I first saw Chicago musician Ryley Walker at a boutique Toronto hotel where he was playing. Having dinner, I noticed a shaggy fellow at the end of the bar. It was early – the place was empty, and the bartender had no other customers. And yet he ignored Walker completely. Walker waited patiently for a few awkward minutes before leaving, unserved, without a fuss.
It bothered me. Here was a guy – a very talented guy who was playing a small show and likely making barely any money – who couldn’t get a glass of water or a beer or whatever it was that he wanted. He didn’t get his refreshment, but, more than that, he didn’t get respect. This is the plight of an indie musician.
According to a new report published by Citigroup, artists received only 12 per cent of the US$43-billion generated in music industry revenue in the United States last year. Twelve per cent? That’s not even a good tip.
A Van Morrison enthusiast and a sublime acoustic guitarist, Walker, 29, plays a free-flowing style of alt-folk rock. Sometimes he’s all breezy, pastoral and British Isles. Other times he works in jazzed, stoned and seventies-era head-nodding ways. He moans, he drones – he’s a fingerpicking firecracker. He makes music to pick up hitchhikers to. I could listen to Walker all day, which has been known to happen.
Occasionally in his lyrics, he hints at financial distress. “I haven’t got a penny to my name,” he sings on The High Road, off 2015’s excellent LP Primrose Green. On the experimental jazz-rock of Accommodations (from his latest album Deafman Glance), Walker is weirder and poetic:
Daydreaming of paying off my debt
State of Bavaria, you bastards took all I had left
Don’t let me spoil the fun
But can you please pick up the check?
My fandom of his music has recently turned into a fascination with the man. It’s his Twitter feed. Raw, hilarious, clever and, at times, scruffily poignant, his missives from home or on the road are too good to be contained to social microblogging. A publisher needs to hire a cartoonist to draw Walker as a graphic-novel indie-music folk hero, with his observational and vivid confessional tweets – “My life’s trajectory is definitely headed towards being shirtless with a knife in the parking lot of the Jimmy Dean Sausage Company” – as captions. Does Robert Crumb need a gig?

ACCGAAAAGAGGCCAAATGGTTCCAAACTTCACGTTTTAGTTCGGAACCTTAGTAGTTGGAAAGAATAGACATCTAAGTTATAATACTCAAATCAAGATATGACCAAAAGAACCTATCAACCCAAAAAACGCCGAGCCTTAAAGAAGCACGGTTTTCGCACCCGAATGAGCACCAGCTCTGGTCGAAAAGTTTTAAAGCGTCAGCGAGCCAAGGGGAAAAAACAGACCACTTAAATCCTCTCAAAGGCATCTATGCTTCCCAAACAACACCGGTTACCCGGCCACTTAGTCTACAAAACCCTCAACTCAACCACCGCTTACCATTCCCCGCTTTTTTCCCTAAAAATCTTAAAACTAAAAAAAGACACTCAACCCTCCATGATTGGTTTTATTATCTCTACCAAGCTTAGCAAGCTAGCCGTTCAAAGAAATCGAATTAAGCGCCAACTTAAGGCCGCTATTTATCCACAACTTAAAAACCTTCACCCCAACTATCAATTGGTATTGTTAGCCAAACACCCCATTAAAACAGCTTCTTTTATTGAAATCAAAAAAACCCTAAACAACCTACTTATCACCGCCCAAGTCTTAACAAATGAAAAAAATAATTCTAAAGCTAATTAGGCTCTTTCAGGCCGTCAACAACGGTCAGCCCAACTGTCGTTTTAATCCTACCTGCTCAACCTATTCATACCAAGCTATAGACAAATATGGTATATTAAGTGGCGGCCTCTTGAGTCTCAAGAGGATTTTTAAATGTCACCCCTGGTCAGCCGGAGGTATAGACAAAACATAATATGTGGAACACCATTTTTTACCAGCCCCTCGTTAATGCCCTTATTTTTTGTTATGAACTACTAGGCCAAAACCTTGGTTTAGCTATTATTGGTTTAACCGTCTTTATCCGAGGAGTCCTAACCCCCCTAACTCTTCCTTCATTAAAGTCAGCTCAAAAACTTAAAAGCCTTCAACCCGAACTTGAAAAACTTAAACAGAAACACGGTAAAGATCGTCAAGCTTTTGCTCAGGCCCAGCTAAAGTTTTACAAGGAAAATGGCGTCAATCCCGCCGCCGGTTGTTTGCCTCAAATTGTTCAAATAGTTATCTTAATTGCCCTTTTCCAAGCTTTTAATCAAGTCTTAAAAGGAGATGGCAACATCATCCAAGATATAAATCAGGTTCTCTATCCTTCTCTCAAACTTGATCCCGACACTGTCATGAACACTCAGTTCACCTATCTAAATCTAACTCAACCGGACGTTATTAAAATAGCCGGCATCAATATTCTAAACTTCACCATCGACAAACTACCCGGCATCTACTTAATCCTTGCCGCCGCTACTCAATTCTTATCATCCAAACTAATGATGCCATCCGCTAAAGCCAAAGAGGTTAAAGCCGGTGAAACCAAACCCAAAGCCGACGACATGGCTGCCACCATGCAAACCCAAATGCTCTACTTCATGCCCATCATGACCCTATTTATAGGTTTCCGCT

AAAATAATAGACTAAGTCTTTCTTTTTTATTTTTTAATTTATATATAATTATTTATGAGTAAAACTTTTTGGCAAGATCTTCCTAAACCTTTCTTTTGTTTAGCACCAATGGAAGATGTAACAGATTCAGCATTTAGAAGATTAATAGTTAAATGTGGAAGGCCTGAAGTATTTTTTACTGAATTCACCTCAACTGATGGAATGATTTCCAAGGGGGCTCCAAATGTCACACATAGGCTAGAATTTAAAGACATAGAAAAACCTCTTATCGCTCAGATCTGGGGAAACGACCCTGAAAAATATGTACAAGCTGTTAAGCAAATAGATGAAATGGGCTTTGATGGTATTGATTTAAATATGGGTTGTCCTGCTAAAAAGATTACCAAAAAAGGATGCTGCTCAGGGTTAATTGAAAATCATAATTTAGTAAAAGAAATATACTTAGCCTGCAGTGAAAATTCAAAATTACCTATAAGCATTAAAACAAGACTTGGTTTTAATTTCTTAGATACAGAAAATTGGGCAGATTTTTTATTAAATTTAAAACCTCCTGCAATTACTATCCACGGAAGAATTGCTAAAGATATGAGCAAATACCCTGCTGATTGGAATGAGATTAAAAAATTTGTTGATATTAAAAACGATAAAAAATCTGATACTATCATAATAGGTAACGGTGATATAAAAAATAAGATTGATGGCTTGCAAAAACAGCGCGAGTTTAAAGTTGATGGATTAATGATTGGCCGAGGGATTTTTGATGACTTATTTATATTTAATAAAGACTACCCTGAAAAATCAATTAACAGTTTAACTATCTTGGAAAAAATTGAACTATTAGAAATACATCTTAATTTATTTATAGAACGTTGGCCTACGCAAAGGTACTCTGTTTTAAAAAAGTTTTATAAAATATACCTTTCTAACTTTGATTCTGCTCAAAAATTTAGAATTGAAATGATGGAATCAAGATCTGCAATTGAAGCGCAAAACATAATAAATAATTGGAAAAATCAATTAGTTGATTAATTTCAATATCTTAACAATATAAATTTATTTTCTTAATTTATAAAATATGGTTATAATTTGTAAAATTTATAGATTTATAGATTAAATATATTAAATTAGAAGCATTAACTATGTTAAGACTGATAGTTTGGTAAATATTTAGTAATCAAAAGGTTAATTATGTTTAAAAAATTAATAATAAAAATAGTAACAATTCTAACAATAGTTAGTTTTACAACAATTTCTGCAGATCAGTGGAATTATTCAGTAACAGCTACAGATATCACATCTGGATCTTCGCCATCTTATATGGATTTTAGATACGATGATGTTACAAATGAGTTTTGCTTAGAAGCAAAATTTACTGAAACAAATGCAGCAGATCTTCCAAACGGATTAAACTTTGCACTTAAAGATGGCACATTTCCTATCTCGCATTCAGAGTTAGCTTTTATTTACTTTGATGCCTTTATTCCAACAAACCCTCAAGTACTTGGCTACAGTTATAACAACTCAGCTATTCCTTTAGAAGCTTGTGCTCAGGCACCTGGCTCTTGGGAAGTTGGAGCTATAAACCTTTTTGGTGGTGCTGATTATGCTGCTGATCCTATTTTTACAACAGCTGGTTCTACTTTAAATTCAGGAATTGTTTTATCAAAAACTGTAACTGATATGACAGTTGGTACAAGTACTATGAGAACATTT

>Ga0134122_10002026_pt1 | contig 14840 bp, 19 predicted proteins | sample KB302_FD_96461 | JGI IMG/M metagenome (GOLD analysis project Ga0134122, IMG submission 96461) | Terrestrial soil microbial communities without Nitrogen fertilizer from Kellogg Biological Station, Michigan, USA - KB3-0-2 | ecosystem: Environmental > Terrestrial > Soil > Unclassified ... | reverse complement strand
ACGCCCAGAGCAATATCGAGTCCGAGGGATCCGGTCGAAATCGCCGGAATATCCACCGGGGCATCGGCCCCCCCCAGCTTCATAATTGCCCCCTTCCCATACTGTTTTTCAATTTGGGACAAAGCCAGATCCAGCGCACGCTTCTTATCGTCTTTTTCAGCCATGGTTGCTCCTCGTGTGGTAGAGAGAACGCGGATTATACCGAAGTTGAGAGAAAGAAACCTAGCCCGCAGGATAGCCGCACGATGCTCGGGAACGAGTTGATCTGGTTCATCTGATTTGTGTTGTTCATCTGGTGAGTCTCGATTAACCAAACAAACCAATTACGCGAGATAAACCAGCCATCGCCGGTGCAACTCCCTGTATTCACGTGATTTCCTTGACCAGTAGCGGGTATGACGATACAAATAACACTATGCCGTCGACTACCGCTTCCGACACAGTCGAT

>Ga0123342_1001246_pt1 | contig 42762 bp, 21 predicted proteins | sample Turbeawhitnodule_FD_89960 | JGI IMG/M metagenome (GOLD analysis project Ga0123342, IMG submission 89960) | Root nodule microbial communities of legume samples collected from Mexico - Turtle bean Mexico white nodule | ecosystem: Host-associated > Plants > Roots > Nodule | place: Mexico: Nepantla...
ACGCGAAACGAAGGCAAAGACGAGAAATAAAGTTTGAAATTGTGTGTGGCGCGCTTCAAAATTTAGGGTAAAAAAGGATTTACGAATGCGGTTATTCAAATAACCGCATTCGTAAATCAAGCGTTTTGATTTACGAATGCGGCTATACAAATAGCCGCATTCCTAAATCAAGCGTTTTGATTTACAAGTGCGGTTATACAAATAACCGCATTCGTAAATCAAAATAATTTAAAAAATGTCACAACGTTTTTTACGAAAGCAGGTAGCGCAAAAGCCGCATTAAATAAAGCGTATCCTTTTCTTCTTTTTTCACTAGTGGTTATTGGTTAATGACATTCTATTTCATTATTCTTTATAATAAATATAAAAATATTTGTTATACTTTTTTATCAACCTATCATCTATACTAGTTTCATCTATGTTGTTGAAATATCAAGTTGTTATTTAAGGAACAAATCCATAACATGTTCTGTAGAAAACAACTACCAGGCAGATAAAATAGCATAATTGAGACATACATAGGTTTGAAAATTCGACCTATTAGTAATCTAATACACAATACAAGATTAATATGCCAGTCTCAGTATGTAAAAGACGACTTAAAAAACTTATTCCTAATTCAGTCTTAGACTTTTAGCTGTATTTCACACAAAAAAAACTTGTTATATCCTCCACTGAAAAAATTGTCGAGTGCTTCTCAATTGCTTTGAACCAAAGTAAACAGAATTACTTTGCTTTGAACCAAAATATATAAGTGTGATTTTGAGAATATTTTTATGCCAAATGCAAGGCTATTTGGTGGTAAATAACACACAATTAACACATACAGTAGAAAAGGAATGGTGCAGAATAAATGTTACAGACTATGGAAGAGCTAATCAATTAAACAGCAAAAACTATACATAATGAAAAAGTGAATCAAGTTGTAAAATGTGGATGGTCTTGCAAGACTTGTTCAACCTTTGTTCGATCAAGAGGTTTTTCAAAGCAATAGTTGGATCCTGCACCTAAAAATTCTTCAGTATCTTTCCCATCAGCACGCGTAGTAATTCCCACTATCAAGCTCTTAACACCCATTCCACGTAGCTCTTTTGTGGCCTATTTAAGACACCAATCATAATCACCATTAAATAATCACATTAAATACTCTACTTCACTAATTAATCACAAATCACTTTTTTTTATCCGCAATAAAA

Walker often tweets about his weight: “I will become the fattest man in indie rock, one tortilla chip dunk at a time. Calculated deep scoops bursting with pride. The smooth finesse and elegance of a classically trained violinist playing their rendition of System of a Down Aerials during an evening rainstorm.”
The thing is, he’s not heavy. “It’s disrespectful to come to my gigs and tell me I’m not as fat as I say I am,” he recently tweeted. Is Walker playing a character online?
“It’s definitely not an act,” his label publicist tells me. “Although his music is pretty serious, he’s a pretty fun and funny guy, but definitely very self-deprecating.”
Friend, collaborator and fellow Chicago indie musician Bill MacKay has this to say: “He’s a charismatic, extremely funny and talented guy. His creativity tends to express itself via many outlets. Some of them are songs, others are characters, and so on.”
Canadian singer-songwriter Tamara Lindeman of the Weather Station sees Walker’s brash online persona as very real, but also a long and funny continuing joke. “His Twitter feed is a relief to me because Twitter is such an uptight place, full of people promoting things in the correct way, using the right words, saying the right things," she says. "His feed by contrast is a gonzo blitz of reality and hilarity that is most specifically funny to people similarly driving around the world playing shows.”
Walker, then, should be viewed as an indie-musician everyman (or everywoman), unashamedly voicing the frustrations and experiences shared by his melodious, unkempt kind. Here’s a guy, for example, who uses a movie pass not to watch films, but to take naps in theatres when he arrives in towns before the venue doors open. If we buy his merchandise, he says he’ll have enough money to pay off his cellphone bill ($56.02), with enough scratch left over for a chicken tender basket ($7.62).
It bothers Walker that “crash-zone” houses, homes where musicians stop to sleep while on the road, never have any toothpaste, and yet there are always gobs of it in the bathroom sink. He’s upset that there are no places to play between Fort Collins, Colo., and Omaha, Neb.
And while I won’t argue with his opinion that Mumford & Sons are an awful band, I draw the line when Walker tweets that his own music is “basically the kind Jeff Buckley’s bloated corpse would make.” That’s just not true. One day, I’ll buy him a beer and tell him that.